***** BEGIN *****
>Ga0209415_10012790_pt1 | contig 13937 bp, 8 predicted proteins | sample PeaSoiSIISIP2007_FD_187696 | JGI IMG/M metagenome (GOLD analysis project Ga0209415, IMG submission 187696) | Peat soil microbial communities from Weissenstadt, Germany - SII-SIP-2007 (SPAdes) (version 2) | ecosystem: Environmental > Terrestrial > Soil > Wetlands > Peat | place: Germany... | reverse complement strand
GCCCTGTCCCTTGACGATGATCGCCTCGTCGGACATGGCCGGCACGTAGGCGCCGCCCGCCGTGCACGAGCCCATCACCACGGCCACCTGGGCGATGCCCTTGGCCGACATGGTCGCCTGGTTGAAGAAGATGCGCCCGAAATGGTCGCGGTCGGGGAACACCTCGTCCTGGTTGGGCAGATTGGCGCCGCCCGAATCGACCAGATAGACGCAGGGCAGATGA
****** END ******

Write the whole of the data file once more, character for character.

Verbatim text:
>Ga0209415_10012790_pt1 | contig 13937 bp, 8 predicted proteins | sample PeaSoiSIISIP2007_FD_187696 | JGI IMG/M metagenome (GOLD analysis project Ga0209415, IMG submission 187696) | Peat soil microbial communities from Weissenstadt, Germany - SII-SIP-2007 (SPAdes) (version 2) | ecosystem: Environmental > Terrestrial > Soil > Wetlands > Peat | place: Germany... | reverse complement strand
GCCCTGTCCCTTGACGATGATCGCCTCGTCGGACATGGCCGGCACGTAGGCGCCGCCCGCCGTGCACGAGCCCATCACCACGGCCACCTGGGCGATGCCCTTGGCCGACATGGTCGCCTGGTTGAAGAAGATGCGCCCGAAATGGTCGCGGTCGGGGAACACCTCGTCCTGGTTGGGCAGATTGGCGCCGCCCGAATCGACCAGATAGACGCAGGGCAGATGA